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Woods: Yeah. We're at our most comfortable when we feel like there's something underneath the gimmick. Again for A Quiet Place , we love the idea of if you make a sound, they kill you, but we didn't write that script until many years later when we actually felt like we had a story, a theme and substance.

Haunt 's the same way. Haunt is something that we want, honestly, people to appreciate the rollercoaster, that feeling of going to a haunted house, to evoke that feeling we felt when Scott and I were teenagers in the middle of Iowa, going to haunted houses during Halloween. First and foremost, that should work, but we feel more comfortable when it has that thematic resonance bubbling under the surface. What brought you to that specific theme of Haunt , since we're talking about that?

Beck: Just looking at family members, friends that have suffered trauma. Sometimes it's not in a sweeping, dramatic way that you would see on film. Day to day, you see people having to wake up and deal with poisonous, toxic relationships, or something that may have happened 10 years in their past that's still affecting them in very subtle ways. To a certain degree, that was the entry point so we could hopefully speak to something real and tangible.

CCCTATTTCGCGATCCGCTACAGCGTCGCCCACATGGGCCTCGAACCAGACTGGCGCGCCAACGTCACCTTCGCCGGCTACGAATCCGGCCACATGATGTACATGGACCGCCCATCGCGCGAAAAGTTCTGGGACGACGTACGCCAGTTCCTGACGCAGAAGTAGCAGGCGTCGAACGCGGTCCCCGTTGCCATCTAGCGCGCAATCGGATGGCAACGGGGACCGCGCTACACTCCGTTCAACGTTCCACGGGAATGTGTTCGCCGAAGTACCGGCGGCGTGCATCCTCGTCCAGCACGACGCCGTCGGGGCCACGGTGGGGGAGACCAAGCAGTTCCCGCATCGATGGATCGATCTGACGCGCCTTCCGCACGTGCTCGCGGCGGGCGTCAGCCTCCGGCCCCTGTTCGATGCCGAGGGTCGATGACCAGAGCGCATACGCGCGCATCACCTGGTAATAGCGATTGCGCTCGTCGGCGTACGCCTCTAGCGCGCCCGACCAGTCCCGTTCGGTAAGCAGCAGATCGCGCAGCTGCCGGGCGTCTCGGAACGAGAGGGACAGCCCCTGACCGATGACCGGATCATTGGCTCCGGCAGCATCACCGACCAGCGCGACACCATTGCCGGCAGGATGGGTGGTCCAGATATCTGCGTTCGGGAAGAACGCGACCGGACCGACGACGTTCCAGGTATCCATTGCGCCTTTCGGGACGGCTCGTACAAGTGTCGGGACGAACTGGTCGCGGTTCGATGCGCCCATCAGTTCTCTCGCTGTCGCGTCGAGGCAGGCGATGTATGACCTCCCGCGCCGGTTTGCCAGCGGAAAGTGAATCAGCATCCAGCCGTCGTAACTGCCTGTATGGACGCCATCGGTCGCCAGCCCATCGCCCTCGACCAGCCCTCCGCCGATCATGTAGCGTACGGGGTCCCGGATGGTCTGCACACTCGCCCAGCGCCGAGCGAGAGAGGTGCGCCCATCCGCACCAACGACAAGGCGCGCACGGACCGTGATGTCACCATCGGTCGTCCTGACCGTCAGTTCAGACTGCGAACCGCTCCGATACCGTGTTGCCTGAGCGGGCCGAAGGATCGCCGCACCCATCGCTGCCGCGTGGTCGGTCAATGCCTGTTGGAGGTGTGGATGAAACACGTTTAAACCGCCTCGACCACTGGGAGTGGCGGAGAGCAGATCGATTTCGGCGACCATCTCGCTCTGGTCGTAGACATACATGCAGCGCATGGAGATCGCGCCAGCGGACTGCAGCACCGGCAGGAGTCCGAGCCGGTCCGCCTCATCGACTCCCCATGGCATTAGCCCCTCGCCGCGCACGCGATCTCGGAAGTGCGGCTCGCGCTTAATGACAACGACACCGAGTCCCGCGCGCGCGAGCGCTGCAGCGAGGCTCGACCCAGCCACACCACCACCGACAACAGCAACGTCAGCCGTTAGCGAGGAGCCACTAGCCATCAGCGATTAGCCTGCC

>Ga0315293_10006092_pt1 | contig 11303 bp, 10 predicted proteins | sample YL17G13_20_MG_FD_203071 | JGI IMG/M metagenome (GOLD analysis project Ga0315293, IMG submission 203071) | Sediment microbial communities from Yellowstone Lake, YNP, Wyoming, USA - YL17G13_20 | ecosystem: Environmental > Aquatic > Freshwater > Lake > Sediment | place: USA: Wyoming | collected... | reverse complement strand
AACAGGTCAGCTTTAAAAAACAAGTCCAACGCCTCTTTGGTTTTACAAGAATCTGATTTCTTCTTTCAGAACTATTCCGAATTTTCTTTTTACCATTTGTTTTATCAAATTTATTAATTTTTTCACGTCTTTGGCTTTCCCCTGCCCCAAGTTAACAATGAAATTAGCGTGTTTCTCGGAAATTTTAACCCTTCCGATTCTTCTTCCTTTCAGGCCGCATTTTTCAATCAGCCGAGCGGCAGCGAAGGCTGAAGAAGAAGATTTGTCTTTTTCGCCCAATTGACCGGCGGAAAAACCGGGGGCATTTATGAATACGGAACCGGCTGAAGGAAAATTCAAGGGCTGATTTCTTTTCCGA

Trauma is another term I hear used often in discussions of horror. But it's not a new thing. I feel like horror has always been the genre of trauma. Is your relationship to it as well? Woods: I think horror is, if nothing else, about trauma, whether that's psychological trauma or physical trauma. It's about what scares us, and what damages us, and what we need to heal from. Horror at its best should be cathartic.